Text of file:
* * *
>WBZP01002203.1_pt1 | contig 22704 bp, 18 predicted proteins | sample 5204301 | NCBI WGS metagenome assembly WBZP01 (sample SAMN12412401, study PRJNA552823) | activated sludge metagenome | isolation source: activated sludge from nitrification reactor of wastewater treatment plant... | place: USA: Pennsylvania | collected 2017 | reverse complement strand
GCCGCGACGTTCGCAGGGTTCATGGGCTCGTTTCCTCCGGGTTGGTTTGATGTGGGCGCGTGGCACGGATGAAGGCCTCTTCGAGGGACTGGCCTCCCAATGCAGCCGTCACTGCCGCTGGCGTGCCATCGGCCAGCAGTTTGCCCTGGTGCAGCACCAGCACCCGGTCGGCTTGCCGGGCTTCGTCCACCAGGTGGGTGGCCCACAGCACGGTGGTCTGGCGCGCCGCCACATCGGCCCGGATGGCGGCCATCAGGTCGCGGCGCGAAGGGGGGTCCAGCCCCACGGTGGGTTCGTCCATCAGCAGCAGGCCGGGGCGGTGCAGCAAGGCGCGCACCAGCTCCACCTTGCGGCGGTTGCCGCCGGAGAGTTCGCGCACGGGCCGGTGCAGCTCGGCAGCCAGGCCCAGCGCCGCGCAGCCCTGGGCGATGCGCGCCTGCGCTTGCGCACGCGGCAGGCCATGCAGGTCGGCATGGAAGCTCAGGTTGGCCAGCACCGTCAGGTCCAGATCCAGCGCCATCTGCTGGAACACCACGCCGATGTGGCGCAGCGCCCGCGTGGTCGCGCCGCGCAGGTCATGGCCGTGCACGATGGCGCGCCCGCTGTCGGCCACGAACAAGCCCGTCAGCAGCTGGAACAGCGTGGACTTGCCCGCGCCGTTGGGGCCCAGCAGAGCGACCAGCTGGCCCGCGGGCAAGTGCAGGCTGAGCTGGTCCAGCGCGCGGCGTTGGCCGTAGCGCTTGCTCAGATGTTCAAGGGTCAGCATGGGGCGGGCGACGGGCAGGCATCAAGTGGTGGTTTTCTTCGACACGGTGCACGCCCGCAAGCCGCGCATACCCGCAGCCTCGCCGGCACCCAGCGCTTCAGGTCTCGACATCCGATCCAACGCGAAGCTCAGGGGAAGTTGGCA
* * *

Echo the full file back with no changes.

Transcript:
>WBZP01002203.1_pt1 | contig 22704 bp, 18 predicted proteins | sample 5204301 | NCBI WGS metagenome assembly WBZP01 (sample SAMN12412401, study PRJNA552823) | activated sludge metagenome | isolation source: activated sludge from nitrification reactor of wastewater treatment plant... | place: USA: Pennsylvania | collected 2017 | reverse complement strand
GCCGCGACGTTCGCAGGGTTCATGGGCTCGTTTCCTCCGGGTTGGTTTGATGTGGGCGCGTGGCACGGATGAAGGCCTCTTCGAGGGACTGGCCTCCCAATGCAGCCGTCACTGCCGCTGGCGTGCCATCGGCCAGCAGTTTGCCCTGGTGCAGCACCAGCACCCGGTCGGCTTGCCGGGCTTCGTCCACCAGGTGGGTGGCCCACAGCACGGTGGTCTGGCGCGCCGCCACATCGGCCCGGATGGCGGCCATCAGGTCGCGGCGCGAAGGGGGGTCCAGCCCCACGGTGGGTTCGTCCATCAGCAGCAGGCCGGGGCGGTGCAGCAAGGCGCGCACCAGCTCCACCTTGCGGCGGTTGCCGCCGGAGAGTTCGCGCACGGGCCGGTGCAGCTCGGCAGCCAGGCCCAGCGCCGCGCAGCCCTGGGCGATGCGCGCCTGCGCTTGCGCACGCGGCAGGCCATGCAGGTCGGCATGGAAGCTCAGGTTGGCCAGCACCGTCAGGTCCAGATCCAGCGCCATCTGCTGGAACACCACGCCGATGTGGCGCAGCGCCCGCGTGGTCGCGCCGCGCAGGTCATGGCCGTGCACGATGGCGCGCCCGCTGTCGGCCACGAACAAGCCCGTCAGCAGCTGGAACAGCGTGGACTTGCCCGCGCCGTTGGGGCCCAGCAGAGCGACCAGCTGGCCCGCGGGCAAGTGCAGGCTGAGCTGGTCCAGCGCGCGGCGTTGGCCGTAGCGCTTGCTCAGATGTTCAAGGGTCAGCATGGGGCGGGCGACGGGCAGGCATCAAGTGGTGGTTTTCTTCGACACGGTGCACGCCCGCAAGCCGCGCATACCCGCAGCCTCGCCGGCACCCAGCGCTTCAGGTCTCGACATCCGATCCAACGCGAAGCTCAGGGGAAGTTGGCA